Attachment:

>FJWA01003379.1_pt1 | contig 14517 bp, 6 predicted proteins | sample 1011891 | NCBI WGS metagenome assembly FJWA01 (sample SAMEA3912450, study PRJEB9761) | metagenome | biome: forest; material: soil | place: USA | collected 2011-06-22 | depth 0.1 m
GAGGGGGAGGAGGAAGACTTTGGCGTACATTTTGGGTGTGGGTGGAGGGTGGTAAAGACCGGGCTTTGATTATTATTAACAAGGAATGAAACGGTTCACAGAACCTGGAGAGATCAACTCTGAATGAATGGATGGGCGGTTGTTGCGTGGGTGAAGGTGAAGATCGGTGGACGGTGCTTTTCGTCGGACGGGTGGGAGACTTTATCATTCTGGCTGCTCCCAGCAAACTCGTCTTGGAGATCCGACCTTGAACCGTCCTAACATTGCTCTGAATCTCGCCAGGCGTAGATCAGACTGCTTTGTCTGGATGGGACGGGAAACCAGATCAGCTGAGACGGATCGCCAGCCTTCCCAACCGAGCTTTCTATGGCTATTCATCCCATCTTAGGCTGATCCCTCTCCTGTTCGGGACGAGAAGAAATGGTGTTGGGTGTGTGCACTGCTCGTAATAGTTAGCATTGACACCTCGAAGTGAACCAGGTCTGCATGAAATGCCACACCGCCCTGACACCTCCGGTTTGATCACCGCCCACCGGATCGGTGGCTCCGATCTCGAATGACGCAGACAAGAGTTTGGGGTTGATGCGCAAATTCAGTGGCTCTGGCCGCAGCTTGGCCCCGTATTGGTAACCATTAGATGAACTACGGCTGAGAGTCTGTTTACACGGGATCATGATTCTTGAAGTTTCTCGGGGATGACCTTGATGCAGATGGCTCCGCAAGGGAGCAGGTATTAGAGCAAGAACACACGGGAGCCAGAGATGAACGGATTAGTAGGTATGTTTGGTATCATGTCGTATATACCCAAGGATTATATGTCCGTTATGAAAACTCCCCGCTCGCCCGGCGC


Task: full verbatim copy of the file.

>FJWA01003379.1_pt1 | contig 14517 bp, 6 predicted proteins | sample 1011891 | NCBI WGS metagenome assembly FJWA01 (sample SAMEA3912450, study PRJEB9761) | metagenome | biome: forest; material: soil | place: USA | collected 2011-06-22 | depth 0.1 m
GAGGGGGAGGAGGAAGACTTTGGCGTACATTTTGGGTGTGGGTGGAGGGTGGTAAAGACCGGGCTTTGATTATTATTAACAAGGAATGAAACGGTTCACAGAACCTGGAGAGATCAACTCTGAATGAATGGATGGGCGGTTGTTGCGTGGGTGAAGGTGAAGATCGGTGGACGGTGCTTTTCGTCGGACGGGTGGGAGACTTTATCATTCTGGCTGCTCCCAGCAAACTCGTCTTGGAGATCCGACCTTGAACCGTCCTAACATTGCTCTGAATCTCGCCAGGCGTAGATCAGACTGCTTTGTCTGGATGGGACGGGAAACCAGATCAGCTGAGACGGATCGCCAGCCTTCCCAACCGAGCTTTCTATGGCTATTCATCCCATCTTAGGCTGATCCCTCTCCTGTTCGGGACGAGAAGAAATGGTGTTGGGTGTGTGCACTGCTCGTAATAGTTAGCATTGACACCTCGAAGTGAACCAGGTCTGCATGAAATGCCACACCGCCCTGACACCTCCGGTTTGATCACCGCCCACCGGATCGGTGGCTCCGATCTCGAATGACGCAGACAAGAGTTTGGGGTTGATGCGCAAATTCAGTGGCTCTGGCCGCAGCTTGGCCCCGTATTGGTAACCATTAGATGAACTACGGCTGAGAGTCTGTTTACACGGGATCATGATTCTTGAAGTTTCTCGGGGATGACCTTGATGCAGATGGCTCCGCAAGGGAGCAGGTATTAGAGCAAGAACACACGGGAGCCAGAGATGAACGGATTAGTAGGTATGTTTGGTATCATGTCGTATATACCCAAGGATTATATGTCCGTTATGAAAACTCCCCGCTCGCCCGGCGC